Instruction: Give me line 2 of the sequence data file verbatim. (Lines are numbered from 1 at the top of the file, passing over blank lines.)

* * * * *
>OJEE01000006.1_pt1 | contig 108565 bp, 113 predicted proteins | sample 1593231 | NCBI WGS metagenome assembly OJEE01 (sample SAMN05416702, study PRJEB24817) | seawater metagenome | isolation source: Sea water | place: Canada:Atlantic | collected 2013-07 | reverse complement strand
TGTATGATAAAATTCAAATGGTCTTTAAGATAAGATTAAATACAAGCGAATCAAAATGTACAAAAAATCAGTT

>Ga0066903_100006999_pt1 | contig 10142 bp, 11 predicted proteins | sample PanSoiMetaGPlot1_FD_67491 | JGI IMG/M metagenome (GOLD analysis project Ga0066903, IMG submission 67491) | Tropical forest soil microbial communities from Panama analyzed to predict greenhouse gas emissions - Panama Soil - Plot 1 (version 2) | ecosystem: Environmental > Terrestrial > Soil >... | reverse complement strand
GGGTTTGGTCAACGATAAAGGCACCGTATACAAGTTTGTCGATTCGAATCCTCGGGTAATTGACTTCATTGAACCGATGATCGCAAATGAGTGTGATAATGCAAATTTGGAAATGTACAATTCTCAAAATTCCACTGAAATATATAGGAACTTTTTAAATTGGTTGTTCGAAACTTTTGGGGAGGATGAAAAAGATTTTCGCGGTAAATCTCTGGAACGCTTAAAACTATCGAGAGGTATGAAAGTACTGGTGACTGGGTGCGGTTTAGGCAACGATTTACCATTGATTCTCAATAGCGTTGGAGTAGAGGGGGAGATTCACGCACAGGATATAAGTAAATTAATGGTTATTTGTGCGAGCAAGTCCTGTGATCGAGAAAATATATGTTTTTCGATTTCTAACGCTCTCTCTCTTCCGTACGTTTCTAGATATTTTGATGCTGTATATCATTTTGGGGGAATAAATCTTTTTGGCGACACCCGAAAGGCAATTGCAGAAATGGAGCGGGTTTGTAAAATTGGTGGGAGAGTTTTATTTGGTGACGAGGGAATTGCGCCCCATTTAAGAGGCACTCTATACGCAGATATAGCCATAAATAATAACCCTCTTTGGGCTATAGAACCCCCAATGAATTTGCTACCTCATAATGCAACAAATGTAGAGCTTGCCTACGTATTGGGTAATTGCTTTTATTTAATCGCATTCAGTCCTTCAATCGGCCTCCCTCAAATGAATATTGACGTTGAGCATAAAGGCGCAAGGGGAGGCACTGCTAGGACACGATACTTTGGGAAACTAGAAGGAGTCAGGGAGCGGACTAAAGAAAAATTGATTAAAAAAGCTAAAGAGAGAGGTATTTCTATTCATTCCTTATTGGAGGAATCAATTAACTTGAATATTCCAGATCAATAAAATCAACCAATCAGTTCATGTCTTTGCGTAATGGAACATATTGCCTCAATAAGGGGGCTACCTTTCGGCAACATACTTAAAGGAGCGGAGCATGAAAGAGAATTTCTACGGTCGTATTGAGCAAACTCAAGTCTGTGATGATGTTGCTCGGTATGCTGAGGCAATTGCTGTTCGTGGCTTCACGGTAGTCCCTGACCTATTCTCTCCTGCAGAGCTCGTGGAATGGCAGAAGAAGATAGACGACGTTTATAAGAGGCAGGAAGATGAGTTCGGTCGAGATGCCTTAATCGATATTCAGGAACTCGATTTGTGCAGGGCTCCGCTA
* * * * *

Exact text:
TGTATGATAAAATTCAAATGGTCTTTAAGATAAGATTAAATACAAGCGAATCAAAATGTACAAAAAATCAGTT